, Volume 26, Issue 9, pp 951-952

Safe Opioid Prescribing: A Long Way to Go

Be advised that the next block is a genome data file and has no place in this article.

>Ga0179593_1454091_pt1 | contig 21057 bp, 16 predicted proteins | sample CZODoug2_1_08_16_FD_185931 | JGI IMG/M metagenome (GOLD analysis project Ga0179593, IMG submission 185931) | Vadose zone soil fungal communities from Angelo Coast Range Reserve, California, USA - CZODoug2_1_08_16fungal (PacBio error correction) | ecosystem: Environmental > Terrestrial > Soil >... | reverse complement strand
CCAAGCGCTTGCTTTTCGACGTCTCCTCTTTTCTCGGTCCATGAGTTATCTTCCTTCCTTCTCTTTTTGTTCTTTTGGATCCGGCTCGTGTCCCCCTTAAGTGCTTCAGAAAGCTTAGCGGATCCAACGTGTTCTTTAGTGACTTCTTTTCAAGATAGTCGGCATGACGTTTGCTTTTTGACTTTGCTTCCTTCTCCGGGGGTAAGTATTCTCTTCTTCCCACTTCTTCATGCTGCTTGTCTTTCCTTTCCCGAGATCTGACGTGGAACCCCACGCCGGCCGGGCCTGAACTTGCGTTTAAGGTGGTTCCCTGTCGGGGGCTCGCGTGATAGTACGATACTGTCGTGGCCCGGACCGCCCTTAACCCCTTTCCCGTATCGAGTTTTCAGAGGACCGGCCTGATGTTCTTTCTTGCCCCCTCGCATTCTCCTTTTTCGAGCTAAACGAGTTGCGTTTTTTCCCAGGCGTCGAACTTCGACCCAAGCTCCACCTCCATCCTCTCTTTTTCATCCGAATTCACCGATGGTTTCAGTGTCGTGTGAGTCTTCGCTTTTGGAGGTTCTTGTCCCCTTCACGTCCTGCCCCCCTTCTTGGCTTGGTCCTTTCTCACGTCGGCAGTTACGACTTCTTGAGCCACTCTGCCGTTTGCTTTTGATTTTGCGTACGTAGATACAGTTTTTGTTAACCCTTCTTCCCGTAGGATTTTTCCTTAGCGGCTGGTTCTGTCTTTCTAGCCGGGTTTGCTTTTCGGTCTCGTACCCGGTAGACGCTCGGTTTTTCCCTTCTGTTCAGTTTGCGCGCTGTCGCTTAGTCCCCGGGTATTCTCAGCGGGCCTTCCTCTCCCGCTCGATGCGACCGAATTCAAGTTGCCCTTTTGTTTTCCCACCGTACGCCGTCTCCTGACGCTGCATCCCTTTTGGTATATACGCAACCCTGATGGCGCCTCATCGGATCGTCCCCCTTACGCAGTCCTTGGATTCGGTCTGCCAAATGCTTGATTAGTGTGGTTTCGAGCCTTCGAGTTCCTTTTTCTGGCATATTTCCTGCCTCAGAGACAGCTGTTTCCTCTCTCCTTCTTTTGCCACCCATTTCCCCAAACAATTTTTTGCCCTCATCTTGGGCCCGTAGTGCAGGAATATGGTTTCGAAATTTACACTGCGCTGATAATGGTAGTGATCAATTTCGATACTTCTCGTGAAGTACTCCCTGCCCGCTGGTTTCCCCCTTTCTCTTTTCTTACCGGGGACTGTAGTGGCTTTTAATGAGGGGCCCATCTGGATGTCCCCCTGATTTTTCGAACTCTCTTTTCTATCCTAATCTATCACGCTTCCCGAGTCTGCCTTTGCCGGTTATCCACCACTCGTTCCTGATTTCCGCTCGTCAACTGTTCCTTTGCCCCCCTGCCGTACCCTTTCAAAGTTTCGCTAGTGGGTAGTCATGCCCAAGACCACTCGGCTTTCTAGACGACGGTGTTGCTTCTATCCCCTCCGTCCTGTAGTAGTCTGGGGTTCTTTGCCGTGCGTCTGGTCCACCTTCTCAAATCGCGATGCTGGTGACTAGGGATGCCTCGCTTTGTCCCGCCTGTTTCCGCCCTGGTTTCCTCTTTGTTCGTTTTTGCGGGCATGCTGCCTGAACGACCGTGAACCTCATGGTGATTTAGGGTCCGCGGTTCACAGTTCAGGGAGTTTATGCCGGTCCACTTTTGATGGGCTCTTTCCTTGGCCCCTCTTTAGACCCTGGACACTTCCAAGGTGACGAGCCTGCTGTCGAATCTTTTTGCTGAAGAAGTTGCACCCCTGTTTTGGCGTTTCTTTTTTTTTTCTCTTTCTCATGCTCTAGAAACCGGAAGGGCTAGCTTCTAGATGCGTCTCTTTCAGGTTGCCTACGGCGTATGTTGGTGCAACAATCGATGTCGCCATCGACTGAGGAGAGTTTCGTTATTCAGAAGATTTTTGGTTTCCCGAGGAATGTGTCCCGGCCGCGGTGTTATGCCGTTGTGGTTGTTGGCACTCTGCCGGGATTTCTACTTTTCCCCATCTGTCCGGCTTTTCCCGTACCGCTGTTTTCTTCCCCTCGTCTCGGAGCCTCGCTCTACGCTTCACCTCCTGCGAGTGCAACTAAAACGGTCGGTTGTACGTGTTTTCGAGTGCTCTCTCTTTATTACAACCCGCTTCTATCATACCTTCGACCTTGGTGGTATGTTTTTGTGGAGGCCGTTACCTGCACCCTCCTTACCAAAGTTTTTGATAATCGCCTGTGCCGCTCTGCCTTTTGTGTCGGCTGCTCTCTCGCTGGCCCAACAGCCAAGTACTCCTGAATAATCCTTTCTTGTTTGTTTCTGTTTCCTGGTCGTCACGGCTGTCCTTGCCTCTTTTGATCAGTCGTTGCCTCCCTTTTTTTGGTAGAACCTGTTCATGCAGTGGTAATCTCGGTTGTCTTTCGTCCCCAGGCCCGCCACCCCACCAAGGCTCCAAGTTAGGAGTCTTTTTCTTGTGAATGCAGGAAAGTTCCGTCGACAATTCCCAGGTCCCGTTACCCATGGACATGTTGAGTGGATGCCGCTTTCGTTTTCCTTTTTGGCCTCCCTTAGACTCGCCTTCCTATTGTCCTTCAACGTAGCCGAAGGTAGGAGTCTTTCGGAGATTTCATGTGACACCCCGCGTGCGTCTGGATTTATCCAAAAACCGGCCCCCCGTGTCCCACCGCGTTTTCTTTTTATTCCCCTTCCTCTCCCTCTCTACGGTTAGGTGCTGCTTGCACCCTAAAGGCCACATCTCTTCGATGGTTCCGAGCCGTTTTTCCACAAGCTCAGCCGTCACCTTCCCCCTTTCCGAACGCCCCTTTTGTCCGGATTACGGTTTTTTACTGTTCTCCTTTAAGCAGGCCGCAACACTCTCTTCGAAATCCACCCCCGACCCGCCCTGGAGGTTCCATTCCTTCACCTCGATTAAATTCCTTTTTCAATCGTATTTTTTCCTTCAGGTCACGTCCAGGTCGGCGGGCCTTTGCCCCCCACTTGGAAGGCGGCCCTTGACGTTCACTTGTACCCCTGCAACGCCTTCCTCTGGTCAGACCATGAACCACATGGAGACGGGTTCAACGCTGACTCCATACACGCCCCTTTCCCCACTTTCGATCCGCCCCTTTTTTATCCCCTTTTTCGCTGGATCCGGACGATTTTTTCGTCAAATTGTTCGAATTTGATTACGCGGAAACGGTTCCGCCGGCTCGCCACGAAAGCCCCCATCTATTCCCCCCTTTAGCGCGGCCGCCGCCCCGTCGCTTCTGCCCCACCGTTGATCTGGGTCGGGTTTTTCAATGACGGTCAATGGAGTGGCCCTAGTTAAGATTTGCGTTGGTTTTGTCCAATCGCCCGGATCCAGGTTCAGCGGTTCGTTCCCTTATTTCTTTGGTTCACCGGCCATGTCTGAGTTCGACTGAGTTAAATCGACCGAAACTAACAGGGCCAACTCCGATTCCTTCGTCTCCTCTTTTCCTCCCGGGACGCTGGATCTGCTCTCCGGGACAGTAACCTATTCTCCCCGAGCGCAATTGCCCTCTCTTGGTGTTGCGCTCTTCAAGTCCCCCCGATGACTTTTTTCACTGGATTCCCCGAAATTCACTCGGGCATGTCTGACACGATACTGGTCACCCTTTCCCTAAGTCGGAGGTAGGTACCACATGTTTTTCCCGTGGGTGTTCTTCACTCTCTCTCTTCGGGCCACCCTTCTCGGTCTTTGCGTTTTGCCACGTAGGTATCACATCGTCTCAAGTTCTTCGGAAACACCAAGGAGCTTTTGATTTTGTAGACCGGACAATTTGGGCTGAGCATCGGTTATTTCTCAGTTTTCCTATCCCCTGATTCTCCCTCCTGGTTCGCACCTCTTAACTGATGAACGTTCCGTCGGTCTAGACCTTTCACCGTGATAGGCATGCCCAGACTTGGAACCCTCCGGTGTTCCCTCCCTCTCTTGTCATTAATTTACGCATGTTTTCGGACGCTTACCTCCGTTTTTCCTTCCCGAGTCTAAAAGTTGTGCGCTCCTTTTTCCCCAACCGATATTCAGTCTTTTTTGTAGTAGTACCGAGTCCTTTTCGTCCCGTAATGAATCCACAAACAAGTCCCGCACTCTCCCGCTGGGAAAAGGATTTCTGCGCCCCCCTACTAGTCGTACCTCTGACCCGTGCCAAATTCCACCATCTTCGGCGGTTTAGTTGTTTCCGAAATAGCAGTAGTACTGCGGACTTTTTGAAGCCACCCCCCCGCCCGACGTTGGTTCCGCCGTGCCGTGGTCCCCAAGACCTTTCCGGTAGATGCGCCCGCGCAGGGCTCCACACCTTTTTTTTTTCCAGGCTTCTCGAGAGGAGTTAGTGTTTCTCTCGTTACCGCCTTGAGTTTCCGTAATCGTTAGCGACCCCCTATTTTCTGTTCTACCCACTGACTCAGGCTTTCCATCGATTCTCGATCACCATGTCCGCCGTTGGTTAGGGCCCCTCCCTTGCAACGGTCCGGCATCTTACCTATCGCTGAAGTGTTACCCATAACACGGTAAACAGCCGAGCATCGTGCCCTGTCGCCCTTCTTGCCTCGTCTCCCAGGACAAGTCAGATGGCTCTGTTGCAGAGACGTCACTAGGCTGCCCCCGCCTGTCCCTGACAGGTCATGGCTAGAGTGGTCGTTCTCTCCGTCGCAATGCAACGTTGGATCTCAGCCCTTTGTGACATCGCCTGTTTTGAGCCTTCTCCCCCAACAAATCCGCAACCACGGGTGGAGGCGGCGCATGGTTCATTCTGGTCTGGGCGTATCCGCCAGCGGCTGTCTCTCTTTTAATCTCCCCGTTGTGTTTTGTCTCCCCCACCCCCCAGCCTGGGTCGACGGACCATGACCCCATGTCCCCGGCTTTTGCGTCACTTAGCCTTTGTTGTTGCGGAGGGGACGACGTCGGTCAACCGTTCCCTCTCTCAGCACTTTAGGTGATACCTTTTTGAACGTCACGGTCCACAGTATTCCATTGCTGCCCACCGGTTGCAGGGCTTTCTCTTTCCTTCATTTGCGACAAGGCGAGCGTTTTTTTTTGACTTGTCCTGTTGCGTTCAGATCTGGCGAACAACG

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Chronic pain is one of the most common reasons why patients visit a physician; yet, physicians are poorly trained to manage it. Despite centuries-long therapeutic use of opioids for pain, they fell out of favor for most of the 20th century in the US. However, in the 1980s, medical literature began to support the practice of prescribing opioids for chronic non-cancer pain.1 Opioid prescribing then escalated over the past two decades,2 despite lack of strong evidence supporting this practice.3 Although it started as an antidote to under-treatment of pain, increased opioid prescribing has paralleled increases in opioid misuse including overdoses, diversion and addiction.4,5. Over the last decade, the medical and public health communities have begun to address this problem by cautioning that all patients prescribed opioids carry some degree of risk for opioid misuse. Recent clinical guidelines based on expert consensus now endorse universal assessment for opioid misuse risk and monitoring